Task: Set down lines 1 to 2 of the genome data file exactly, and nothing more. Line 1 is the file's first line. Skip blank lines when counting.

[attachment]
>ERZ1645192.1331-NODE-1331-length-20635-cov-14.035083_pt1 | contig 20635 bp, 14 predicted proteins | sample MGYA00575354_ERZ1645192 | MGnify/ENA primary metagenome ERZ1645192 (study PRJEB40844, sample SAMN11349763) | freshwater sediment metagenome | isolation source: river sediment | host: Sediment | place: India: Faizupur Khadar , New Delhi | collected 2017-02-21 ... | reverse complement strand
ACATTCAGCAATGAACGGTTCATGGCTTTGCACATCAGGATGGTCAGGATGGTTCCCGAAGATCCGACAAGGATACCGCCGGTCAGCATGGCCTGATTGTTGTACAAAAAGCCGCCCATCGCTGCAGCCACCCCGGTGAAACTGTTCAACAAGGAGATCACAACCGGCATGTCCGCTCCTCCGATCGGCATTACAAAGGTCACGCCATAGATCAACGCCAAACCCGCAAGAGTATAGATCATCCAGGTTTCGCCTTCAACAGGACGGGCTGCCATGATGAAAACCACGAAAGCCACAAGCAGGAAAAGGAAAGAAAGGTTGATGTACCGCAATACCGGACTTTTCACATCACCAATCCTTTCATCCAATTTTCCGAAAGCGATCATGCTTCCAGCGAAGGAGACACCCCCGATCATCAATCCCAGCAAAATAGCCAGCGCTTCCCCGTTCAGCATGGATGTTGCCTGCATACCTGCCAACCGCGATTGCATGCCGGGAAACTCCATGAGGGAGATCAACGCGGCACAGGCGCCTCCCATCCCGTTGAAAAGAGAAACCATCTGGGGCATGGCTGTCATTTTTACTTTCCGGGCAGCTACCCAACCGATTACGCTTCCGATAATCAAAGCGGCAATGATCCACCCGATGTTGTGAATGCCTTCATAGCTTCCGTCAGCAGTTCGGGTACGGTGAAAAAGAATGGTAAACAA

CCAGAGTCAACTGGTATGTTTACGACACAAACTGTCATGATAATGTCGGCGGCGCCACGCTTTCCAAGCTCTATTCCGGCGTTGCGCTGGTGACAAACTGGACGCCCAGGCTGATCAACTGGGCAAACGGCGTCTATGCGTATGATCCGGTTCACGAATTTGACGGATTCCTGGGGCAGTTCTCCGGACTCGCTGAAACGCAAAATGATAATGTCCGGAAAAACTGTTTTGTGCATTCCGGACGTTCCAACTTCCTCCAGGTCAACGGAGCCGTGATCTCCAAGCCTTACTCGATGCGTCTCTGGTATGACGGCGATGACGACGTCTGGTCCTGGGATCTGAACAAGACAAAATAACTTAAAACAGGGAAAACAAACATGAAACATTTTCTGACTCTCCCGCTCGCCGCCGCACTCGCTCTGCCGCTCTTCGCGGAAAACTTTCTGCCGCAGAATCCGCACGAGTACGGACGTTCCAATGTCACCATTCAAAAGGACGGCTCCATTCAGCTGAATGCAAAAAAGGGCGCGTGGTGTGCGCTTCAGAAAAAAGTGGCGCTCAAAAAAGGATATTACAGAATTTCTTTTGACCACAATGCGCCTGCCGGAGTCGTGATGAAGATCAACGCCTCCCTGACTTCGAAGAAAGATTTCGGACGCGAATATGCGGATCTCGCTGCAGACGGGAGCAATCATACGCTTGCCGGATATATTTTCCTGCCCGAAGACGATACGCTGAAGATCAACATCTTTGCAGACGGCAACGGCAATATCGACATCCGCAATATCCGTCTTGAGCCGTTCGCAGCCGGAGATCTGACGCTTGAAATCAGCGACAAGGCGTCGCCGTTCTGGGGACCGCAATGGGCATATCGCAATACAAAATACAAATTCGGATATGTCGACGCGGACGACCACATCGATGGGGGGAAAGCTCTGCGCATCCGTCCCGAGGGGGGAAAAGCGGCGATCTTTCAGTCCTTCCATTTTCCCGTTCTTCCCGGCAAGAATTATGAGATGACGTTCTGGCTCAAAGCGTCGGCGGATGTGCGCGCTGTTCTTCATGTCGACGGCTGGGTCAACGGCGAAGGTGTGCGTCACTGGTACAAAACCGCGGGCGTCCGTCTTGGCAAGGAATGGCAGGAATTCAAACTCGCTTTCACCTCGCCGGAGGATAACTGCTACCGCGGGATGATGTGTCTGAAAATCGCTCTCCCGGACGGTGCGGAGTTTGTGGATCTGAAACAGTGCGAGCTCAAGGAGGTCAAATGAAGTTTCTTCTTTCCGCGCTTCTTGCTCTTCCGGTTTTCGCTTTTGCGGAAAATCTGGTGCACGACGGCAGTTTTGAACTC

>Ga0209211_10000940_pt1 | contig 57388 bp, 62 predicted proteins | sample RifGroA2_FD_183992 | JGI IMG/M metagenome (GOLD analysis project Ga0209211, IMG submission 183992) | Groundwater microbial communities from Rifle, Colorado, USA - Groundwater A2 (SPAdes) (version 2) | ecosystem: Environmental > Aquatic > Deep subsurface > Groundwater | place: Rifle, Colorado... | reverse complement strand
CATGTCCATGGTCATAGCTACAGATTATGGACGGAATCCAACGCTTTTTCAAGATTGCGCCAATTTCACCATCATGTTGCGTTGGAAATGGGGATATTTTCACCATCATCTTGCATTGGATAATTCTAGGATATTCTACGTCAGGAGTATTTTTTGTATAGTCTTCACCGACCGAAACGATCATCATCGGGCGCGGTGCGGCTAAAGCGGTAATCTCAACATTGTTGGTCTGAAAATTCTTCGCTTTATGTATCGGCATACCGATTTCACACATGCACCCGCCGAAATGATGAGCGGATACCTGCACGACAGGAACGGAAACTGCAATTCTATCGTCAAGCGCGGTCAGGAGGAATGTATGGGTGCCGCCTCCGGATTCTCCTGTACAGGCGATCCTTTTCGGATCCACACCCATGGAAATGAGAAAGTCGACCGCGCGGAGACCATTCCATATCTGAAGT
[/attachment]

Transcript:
>ERZ1645192.1331-NODE-1331-length-20635-cov-14.035083_pt1 | contig 20635 bp, 14 predicted proteins | sample MGYA00575354_ERZ1645192 | MGnify/ENA primary metagenome ERZ1645192 (study PRJEB40844, sample SAMN11349763) | freshwater sediment metagenome | isolation source: river sediment | host: Sediment | place: India: Faizupur Khadar , New Delhi | collected 2017-02-21 ... | reverse complement strand
ACATTCAGCAATGAACGGTTCATGGCTTTGCACATCAGGATGGTCAGGATGGTTCCCGAAGATCCGACAAGGATACCGCCGGTCAGCATGGCCTGATTGTTGTACAAAAAGCCGCCCATCGCTGCAGCCACCCCGGTGAAACTGTTCAACAAGGAGATCACAACCGGCATGTCCGCTCCTCCGATCGGCATTACAAAGGTCACGCCATAGATCAACGCCAAACCCGCAAGAGTATAGATCATCCAGGTTTCGCCTTCAACAGGACGGGCTGCCATGATGAAAACCACGAAAGCCACAAGCAGGAAAAGGAAAGAAAGGTTGATGTACCGCAATACCGGACTTTTCACATCACCAATCCTTTCATCCAATTTTCCGAAAGCGATCATGCTTCCAGCGAAGGAGACACCCCCGATCATCAATCCCAGCAAAATAGCCAGCGCTTCCCCGTTCAGCATGGATGTTGCCTGCATACCTGCCAACCGCGATTGCATGCCGGGAAACTCCATGAGGGAGATCAACGCGGCACAGGCGCCTCCCATCCCGTTGAAAAGAGAAACCATCTGGGGCATGGCTGTCATTTTTACTTTCCGGGCAGCTACCCAACCGATTACGCTTCCGATAATCAAAGCGGCAATGATCCACCCGATGTTGTGAATGCCTTCATAGCTTCCGTCAGCAGTTCGGGTACGGTGAAAAAGAATGGTAAACAA